IMHO, G4 is in the best position to grow on the other side of this issue. In a low fuel cost environment, they have the right strategy. The issue is, with so much oil production being cut, on the other side there will be a horrid spike in oil prices. Of course, the question is what year (not 2020 due to the huge inventory of oil)?

      Lightsaber


      I’m not arguing that some stations personal might get cut, but they work for many different companies, so they are not being technically cut by Allegiant. So far Allegiant as an entity has not announced any lay offs, in any department. And just because allegiant is cutting some stations positions, doesn’t mean those individuals will not get other temporary jobs in their own company.
      ETOPS: Engines Turning or Passengers Swimming
       
      reltney
      Posts: 615
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      Re: UA planning layoffs but not AA, DL etc..?

      Thu May 14, 2020 12:05 pm

      WayexTDI wrote:
      DiamondFlyer wrote:
      WayexTDI wrote:
      Except that still doesn't make it right or logical; and would actually be the proof (if we ever needed more of them) that CBAs and unions are protecting (some, a lot of maybe?) lazy workers and not the work force in general.

      Again, when you need to go through an RIF, you keep your best and brightest employees, not the most senior ones "just because of CBA".


      So do tell, how do you figure out who is the "best and brightest" when it comes to a safety related position? What makes a pilot or FA more valuable to keep?

      Well, just like pretty every company that doesn't have unions on-site does. This is nothing new, employees are rated in their jobs every single day.

      What makes a pilot more valuable to keep than another one? I dunno, for example: the one that doesn't break airplanes left and right, the one who can land a plane properly without trashing tires every time, etc.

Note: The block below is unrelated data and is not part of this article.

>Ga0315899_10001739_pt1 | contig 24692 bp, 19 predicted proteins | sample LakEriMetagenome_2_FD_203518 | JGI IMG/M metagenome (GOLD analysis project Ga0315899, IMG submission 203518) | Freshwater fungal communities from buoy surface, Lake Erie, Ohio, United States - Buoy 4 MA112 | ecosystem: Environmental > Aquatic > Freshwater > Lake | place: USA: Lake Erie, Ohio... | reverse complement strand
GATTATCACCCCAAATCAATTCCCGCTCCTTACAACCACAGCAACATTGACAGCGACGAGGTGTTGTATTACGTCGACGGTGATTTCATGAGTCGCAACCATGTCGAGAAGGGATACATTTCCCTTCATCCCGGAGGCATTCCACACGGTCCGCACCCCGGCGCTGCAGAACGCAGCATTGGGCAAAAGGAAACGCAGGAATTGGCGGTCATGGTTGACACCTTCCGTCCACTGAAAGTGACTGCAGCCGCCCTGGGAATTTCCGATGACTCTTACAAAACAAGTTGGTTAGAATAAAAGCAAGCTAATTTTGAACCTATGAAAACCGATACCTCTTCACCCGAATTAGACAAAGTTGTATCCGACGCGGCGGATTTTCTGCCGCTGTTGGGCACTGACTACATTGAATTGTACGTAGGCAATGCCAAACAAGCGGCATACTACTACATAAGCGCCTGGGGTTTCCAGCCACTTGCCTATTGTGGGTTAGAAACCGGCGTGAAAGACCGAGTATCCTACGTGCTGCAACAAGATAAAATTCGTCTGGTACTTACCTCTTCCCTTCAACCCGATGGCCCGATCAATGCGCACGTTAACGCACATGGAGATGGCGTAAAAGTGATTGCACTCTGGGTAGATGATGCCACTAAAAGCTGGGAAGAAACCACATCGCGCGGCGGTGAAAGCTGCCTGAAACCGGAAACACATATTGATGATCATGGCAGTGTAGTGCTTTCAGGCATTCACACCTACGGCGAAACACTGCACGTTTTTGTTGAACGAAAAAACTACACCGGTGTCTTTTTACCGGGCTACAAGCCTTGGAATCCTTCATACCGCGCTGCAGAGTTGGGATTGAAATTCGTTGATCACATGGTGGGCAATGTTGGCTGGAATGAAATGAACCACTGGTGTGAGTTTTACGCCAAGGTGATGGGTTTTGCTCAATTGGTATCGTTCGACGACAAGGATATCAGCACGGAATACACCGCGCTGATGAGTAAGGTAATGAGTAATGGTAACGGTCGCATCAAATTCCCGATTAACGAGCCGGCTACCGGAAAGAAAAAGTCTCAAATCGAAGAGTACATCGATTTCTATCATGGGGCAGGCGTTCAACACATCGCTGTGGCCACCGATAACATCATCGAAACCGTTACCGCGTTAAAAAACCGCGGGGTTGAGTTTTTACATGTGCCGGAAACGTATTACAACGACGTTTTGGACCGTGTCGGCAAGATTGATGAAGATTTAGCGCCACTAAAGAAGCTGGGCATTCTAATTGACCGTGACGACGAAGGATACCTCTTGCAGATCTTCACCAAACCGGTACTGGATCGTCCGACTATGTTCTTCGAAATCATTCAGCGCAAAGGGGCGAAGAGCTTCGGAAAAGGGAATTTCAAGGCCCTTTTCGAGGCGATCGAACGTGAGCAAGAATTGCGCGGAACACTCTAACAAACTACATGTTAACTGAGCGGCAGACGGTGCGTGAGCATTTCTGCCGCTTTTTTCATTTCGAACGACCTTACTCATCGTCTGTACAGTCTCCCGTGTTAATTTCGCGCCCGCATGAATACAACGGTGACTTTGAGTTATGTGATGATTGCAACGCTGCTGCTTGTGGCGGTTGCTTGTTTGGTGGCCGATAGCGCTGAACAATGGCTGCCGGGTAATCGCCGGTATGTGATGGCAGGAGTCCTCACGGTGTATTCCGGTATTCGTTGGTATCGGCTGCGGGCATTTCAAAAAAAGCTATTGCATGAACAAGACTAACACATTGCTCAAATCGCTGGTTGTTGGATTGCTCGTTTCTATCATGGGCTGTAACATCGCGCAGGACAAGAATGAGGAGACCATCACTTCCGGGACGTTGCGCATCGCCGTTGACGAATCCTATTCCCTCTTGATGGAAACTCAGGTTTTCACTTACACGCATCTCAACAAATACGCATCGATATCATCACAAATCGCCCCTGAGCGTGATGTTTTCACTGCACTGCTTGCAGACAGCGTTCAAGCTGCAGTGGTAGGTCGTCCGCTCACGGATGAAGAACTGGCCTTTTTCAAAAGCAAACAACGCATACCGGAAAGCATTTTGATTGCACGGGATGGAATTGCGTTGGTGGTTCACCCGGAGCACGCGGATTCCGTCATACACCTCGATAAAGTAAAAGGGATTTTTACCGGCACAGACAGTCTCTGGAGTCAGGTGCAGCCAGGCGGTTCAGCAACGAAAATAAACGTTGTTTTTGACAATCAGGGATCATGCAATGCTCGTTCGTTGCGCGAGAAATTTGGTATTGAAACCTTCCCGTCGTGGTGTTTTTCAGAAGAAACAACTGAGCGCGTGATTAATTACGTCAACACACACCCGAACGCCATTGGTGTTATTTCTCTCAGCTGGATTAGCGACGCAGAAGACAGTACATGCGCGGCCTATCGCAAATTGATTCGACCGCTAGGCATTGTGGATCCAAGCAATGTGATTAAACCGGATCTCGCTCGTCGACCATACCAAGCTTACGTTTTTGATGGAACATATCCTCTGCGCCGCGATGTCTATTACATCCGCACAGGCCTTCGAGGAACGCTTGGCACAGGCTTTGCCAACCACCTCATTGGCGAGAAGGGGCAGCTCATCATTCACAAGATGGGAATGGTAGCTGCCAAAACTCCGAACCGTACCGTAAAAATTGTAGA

There are plenty of matrix available to rate an employee, irregardless whether that employee is in a safety-related position or not.

      Just one question: it would appear, according to you, that pilots are never fired for safety-related issues. If true, that's scary.




      Now the conversation is getting silly...

      Planes break. Just because it breaks doesn’t mean it’s the pilots fault. Tires blow out...that doesn’t mean it’s the pilots fault. Manufacturing faults, maintenance errors, stuff on the runway, fatigue factors cause failure. SW had a 737 pilot hit the jetway 3 times before they fired him. If your at fault, the airline has a plan in place to correct poor performance but it’s rare when they have to use it. If you do something intentionally unsafe, you will get disciplined. If you do it again, you will be fired. If a pilot accidentally makes an error, retraining is WAY cheaper then firing and having to retrain another pilot.



      Take the Air France Concorde crash...lots of people to discipline ... the CALmechanic for poor maintenance on the DC-10 causing the part to fall off. The Air France mechanic for bad maintenance causing the severely misaligned left bogie causing a pull to the left. The Air France Capt for choosing a runway he was 6000lbs to heavy to take off with the tailwind. The capt also ran off the left edge of the runway before becoming airborne . The Air France flight engineer shut down a good running engine without being commanded to shut it down, at too low of an altitude. That left them with just 2 running engines. That killed them. We know the results.... how would you have “disciplined “ the employees? All of them caused the crash. Was any of it intensional? No... poor performance. No one had intent.... it’s a tough industry...
      Knives don't kill people. People with knives kill people.
      OUTLAW KNIVES.

      I am a pilot, therefore I envy no one...
       
      WorldFlier
      Posts: 374
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      Re: UA planning layoffs but not AA, DL etc..?

      Thu May 14, 2020 12:27 pm

      ripcordd wrote:
      United took government cheese and part of that was to keep employees on the clock and not violate their contract. United tried and now backed off in trying to make everyone PT it did take a lawsuit for them to stop but they tried. So while we all know their will be a layoff unless government cheese is given out again which in an election year is very possible the layoffs will start Oct 1st. All airlines will layoff all employees know this but only United has pissed off their employees more than the others for trying to be sneaky.